Security firm Symantec on Friday released results
of a survey on password management that showed 63 percent of respondents
don't change their passwords very often, 45 percent use a few passwords
that they alternate for all accounts, and some 10 percent don't change
their passwords at all.
A not so far-fetched analogy of the password by
the University of Wyoming
These are a startling numbers as, according to the
survey, 44 percent of respondents said they have more than 20
accounts that require a password.
Worst of all, the survey also
found that about 10 percent of respondents have used their pet's name as
a password. This is as bad as using words that can be easily guessed,
such as your name, your significant other's name, or your birthday.
Symantec says that organizations as well
as consumers can take precautions to lower their security risk and the
first step is by using effective passwords.
An effective password
is one that's hard to guess and yet at the same time easy for the owner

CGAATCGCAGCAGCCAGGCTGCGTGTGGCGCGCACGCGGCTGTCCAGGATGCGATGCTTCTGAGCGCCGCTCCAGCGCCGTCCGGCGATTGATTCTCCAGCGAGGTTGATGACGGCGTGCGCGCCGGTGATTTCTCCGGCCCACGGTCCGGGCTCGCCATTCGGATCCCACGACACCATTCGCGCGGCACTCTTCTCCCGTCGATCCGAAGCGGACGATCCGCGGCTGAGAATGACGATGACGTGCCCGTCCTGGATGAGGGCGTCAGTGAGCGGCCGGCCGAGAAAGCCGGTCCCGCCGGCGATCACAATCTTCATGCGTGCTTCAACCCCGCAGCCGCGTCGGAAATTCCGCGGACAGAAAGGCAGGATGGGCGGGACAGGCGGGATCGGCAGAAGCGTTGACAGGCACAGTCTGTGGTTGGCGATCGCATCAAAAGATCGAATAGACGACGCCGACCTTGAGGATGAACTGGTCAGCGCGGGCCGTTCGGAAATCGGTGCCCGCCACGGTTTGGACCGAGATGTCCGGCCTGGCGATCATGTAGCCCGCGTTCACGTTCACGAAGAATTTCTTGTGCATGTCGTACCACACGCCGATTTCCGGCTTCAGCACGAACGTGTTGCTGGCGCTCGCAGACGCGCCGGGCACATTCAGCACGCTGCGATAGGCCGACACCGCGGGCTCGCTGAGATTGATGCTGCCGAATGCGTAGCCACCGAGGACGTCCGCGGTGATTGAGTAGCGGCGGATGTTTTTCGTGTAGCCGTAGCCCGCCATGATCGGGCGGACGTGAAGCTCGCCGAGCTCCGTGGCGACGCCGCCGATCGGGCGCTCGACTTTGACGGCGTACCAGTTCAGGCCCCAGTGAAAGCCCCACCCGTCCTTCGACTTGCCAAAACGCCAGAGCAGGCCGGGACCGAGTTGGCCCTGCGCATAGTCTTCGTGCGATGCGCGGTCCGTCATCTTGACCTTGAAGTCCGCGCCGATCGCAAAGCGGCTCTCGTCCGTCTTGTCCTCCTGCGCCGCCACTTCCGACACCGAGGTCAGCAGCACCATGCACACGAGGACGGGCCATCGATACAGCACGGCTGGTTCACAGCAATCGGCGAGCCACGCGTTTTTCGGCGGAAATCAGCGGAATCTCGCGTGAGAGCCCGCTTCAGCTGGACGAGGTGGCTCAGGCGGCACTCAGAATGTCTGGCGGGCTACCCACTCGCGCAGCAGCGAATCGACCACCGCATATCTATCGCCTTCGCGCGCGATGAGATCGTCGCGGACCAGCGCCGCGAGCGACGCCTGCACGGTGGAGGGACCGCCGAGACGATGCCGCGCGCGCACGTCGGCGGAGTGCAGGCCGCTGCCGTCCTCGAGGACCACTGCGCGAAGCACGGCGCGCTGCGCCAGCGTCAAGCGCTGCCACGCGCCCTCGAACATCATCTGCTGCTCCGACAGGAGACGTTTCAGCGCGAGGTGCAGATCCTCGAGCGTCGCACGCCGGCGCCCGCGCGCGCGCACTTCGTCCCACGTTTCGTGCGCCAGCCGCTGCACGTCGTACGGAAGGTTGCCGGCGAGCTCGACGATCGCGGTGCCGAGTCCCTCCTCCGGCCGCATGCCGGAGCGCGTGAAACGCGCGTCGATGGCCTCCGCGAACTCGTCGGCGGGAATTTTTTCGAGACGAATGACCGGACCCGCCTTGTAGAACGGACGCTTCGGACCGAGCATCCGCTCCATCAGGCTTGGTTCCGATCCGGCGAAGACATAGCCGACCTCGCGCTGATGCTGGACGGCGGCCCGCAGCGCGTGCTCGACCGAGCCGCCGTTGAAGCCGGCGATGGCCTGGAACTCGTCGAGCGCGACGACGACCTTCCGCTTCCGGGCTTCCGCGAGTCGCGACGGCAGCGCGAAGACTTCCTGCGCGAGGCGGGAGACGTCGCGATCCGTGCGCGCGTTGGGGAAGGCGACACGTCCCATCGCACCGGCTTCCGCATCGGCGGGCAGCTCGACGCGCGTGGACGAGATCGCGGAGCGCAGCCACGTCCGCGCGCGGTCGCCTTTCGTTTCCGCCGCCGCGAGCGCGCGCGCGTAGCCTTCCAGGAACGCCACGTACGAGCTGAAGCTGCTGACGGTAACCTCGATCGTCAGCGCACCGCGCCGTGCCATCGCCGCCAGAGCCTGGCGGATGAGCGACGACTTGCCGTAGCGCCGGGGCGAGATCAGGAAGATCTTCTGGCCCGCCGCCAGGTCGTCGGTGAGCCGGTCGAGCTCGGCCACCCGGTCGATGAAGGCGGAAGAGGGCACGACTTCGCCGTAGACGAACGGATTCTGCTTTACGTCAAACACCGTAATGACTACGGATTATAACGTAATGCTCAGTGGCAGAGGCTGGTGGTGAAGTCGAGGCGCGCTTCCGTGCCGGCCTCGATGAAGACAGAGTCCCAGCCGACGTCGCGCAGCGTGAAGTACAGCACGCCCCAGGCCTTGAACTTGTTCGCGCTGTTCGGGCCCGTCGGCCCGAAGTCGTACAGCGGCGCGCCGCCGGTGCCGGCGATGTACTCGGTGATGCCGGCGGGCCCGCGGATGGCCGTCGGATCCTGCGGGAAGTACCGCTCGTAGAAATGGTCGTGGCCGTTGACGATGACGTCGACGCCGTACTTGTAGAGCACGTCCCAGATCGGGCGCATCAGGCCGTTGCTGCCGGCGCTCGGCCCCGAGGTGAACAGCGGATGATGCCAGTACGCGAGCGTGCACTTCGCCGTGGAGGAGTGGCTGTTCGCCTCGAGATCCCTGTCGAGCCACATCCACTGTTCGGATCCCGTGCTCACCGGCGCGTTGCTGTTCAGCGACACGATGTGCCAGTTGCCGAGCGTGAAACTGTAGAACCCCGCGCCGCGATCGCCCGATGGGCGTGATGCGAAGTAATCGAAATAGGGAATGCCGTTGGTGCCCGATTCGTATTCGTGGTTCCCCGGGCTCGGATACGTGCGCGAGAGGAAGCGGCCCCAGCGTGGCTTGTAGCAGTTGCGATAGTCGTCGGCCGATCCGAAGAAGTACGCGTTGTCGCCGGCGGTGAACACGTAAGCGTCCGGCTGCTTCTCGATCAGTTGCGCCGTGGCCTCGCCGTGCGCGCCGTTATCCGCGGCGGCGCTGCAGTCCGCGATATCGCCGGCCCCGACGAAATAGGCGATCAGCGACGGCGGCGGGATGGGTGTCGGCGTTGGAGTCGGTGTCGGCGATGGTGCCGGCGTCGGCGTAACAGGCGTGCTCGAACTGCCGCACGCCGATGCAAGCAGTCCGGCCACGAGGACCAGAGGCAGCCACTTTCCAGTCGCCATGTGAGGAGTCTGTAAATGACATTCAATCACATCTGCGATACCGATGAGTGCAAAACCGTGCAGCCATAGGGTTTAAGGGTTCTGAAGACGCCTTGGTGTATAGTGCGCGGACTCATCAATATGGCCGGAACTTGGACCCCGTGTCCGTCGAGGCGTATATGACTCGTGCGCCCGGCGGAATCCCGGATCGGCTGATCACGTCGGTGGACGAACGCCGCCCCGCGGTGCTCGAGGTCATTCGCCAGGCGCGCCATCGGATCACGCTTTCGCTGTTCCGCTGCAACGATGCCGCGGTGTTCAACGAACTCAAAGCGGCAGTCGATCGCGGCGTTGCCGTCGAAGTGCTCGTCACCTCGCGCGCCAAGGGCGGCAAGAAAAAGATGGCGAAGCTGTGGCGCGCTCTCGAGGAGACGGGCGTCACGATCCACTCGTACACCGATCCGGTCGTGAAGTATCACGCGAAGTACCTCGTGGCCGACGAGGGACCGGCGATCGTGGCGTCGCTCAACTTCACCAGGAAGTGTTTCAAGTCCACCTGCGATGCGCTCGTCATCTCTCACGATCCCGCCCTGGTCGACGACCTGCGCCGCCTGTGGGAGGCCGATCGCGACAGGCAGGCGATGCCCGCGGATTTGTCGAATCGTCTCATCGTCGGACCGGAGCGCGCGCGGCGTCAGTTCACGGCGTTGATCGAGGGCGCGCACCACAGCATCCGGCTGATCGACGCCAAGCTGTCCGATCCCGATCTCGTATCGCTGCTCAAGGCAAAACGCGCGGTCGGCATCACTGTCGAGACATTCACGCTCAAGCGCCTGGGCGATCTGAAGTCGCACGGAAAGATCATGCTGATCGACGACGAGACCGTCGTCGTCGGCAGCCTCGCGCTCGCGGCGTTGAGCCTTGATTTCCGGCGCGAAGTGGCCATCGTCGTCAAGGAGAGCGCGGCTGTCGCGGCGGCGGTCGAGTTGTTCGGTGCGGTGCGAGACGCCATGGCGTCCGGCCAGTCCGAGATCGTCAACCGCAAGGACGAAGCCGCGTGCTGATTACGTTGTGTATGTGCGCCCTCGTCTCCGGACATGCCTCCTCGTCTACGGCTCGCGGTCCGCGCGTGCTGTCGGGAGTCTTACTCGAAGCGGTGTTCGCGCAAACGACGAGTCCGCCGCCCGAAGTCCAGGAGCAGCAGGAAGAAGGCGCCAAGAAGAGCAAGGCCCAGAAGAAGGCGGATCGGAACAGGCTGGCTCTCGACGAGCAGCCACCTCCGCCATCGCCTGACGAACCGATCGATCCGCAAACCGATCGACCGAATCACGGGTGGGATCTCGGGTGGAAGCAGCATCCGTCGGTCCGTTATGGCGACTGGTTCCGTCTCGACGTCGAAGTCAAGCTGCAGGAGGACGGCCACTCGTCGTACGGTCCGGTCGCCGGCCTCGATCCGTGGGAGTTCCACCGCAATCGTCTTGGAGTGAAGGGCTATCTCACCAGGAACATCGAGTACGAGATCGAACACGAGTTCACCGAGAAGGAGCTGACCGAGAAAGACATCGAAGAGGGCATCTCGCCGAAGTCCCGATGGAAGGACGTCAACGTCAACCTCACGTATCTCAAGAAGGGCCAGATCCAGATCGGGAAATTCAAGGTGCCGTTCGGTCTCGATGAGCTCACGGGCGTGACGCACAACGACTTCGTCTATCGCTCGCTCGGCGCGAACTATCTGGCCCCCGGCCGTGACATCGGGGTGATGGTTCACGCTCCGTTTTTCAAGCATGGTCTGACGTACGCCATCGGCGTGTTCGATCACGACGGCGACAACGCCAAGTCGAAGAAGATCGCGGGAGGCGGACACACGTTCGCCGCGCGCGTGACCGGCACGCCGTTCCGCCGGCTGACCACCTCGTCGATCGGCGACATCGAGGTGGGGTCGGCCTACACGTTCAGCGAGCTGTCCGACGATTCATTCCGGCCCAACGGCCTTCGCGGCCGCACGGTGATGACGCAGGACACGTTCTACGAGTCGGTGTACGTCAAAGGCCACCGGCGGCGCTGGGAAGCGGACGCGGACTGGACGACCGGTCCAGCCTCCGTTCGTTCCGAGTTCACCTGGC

Here are some tips for choosing a strong password:
Use a mix of numbers, letters, punctuation, and symbols.
Take a word or phrase that's meaningful to you and alter it.
Replace the first few characters in your password with
numbers or symbols.
The longer the better
Avoid personal information, repetition, sequences, and
For example, you can think of a
meaningful sentence such as "Let the sun shine" then alter it, by
replacing "e" with "3" and "s" with "$," into "L3tTh3$un$hin3" to use as
a password. Of course, you need to make your own sentence.
As cumbersome as it is, having a strong password really goes a long
way in protecting your personal information. For more information on
consumers' general state of mind in regard to passwords, you can see the
full Symantec survey